''Black Hawk Down'' should defeat ''Rings'' | EW.com


''Black Hawk Down'' should defeat ''Rings''

But Disney's ''Snow Dogs'' will mush to the middle of the pack, behind hobbits and Russell Crowe

Black Hawk Down

This should be the weekend ”Lord of the Rings: The Fellowship of the Ring” finally stops lording it over the box office, as Strider the Ranger and the black riders face their first serious challenge from Army Rangers and Black Hawk helicopters.

”Black Hawk Down,” which opened in limited release last month to qualify for Oscars, is launching a full-scale assault on the nation’s multiplexes (3,101 screens, the largest January launch ever). Despite its lack of star names (Josh Hartnett, Ewan McGregor, and Sam Shepard head a cast of mostly anonymous grunts) and its downer premise (the true story of the 1993 Somalian raid that cost the lives of 18 U.S. soldiers and hundreds of Somalis), ”Black Hawk” will draw young men away from Frodo & Co. with its near nonstop action, timely patriotism, Oscar buzz, and brand-name filmmakers (”Armageddon” and ”Pearl Harbor” explosion king Jerry Bruckheimer produced it, and ”Gladiator”’s Ridley Scott directed). Still, expect the film’s ticket sales to be dampened by the usual January doldrums and weekend football playoffs, leading to a $20 million take for the No. 1 spot.

But don’t forget ”Rings,” which, after topping the box office four weeks in a row, has enough momentum to land at No. 2. A drop of 25 percent from last weekend would result in a $12 million bounty. Meanwhile. last weekend’s No. 2, ”A Beautiful Mind,” with its heavy Oscar buzz and strong word-of-mouth for Russell Crowe’s performance, is still peaking after just two weeks in wide release. It should experience a similarly small drop, landing at No. 3 with just under $12 million.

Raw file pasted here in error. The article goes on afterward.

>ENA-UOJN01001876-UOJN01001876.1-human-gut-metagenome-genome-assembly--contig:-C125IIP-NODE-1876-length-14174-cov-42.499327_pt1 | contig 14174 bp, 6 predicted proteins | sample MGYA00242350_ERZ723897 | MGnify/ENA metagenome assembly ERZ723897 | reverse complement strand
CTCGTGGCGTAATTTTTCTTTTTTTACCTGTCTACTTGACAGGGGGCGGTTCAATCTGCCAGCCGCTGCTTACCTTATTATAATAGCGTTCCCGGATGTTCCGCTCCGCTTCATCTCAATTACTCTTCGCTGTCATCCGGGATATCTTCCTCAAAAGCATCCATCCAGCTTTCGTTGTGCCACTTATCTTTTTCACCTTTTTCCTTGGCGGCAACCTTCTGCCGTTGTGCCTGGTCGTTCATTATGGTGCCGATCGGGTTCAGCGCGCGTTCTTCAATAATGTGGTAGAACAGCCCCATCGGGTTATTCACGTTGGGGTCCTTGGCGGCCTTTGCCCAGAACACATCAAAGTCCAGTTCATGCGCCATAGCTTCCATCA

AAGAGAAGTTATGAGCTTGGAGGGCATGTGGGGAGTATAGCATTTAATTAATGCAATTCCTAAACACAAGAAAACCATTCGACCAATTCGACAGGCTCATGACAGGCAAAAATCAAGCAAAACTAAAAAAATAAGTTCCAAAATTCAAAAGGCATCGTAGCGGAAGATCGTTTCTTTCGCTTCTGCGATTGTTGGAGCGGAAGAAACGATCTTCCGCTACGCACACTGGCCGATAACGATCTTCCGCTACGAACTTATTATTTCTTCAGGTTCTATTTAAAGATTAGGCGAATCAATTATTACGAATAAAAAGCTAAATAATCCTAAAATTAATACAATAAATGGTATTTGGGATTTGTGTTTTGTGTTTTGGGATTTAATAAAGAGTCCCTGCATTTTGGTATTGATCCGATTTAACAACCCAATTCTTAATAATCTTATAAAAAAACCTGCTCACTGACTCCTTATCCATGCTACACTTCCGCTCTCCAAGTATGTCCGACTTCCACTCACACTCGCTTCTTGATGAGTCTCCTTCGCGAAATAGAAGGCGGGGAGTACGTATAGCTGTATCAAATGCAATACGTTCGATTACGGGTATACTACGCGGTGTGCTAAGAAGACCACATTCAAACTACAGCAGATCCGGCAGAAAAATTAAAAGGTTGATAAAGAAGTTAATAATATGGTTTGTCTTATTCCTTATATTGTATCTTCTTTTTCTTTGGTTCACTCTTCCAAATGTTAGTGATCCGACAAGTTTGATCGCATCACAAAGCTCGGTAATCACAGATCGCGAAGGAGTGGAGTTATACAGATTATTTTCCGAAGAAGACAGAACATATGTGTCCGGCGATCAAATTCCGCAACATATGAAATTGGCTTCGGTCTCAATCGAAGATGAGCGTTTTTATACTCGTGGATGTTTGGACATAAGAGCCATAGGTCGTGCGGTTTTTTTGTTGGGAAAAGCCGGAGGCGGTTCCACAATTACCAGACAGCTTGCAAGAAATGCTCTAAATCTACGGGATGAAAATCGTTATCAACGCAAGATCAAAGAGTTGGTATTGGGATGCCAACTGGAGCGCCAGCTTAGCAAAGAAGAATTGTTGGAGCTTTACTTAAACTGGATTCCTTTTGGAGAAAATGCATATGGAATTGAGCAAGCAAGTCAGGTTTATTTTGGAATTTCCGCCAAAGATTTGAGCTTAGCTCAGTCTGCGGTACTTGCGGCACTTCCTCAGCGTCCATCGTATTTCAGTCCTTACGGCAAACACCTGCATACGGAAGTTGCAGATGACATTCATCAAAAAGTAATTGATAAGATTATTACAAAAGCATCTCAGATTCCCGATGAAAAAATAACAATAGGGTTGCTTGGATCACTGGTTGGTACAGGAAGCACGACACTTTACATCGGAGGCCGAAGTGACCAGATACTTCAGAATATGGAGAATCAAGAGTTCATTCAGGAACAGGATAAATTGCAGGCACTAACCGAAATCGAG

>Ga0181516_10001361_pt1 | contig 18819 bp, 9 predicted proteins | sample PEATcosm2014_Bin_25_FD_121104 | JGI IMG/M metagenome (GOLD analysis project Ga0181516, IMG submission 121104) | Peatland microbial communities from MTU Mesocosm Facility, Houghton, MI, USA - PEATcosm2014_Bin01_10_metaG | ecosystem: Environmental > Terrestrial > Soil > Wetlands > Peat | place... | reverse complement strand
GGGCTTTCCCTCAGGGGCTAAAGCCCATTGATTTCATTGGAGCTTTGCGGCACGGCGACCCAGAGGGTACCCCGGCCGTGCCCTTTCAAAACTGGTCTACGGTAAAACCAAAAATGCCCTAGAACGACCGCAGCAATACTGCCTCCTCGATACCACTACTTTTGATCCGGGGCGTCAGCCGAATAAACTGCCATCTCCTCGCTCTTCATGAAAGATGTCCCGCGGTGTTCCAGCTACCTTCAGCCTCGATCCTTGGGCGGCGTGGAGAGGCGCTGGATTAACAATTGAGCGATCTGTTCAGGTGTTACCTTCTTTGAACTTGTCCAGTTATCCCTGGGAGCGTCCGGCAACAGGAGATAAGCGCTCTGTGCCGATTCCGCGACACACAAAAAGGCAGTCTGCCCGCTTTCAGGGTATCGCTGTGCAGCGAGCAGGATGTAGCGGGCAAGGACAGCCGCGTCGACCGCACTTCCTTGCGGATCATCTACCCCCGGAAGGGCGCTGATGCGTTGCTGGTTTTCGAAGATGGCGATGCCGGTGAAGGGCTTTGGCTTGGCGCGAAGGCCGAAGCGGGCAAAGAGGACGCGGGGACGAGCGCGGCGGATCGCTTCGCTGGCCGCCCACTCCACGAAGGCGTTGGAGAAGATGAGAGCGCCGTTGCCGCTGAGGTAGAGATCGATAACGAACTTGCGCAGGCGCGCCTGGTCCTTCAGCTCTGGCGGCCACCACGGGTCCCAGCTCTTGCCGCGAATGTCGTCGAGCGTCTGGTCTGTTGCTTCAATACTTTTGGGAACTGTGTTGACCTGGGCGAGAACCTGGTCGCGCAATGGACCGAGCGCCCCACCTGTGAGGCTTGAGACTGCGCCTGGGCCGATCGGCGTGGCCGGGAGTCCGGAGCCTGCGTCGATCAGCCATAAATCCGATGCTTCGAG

The weekend’s other major new release is the Disney dogsled comedy ”Snow Dogs.” It’s opening on 2,300 screens, in the hopes of drumming up the same kind of business that kiddie comedy ”Snow Day” did at this time two winters ago. Certainly, adults aren’t going to be interested in this kind of mush, and kids won’t be impressed by the presence of Oscar winners Cuba Gooding Jr. and James Coburn. But the absence of family-friendly competition (the kids have probably already seen ”Harry Potter,” ”Monsters, Inc.,” and ”Jimmy Neutron”) should allow it to open with $10 million.

Still, the only race these huskies are likely to win is the one for fourth place against last weekend’s newcomer ”Orange County,” which should drop 40 percent to squeeze out $9 million and wrap up the top five.

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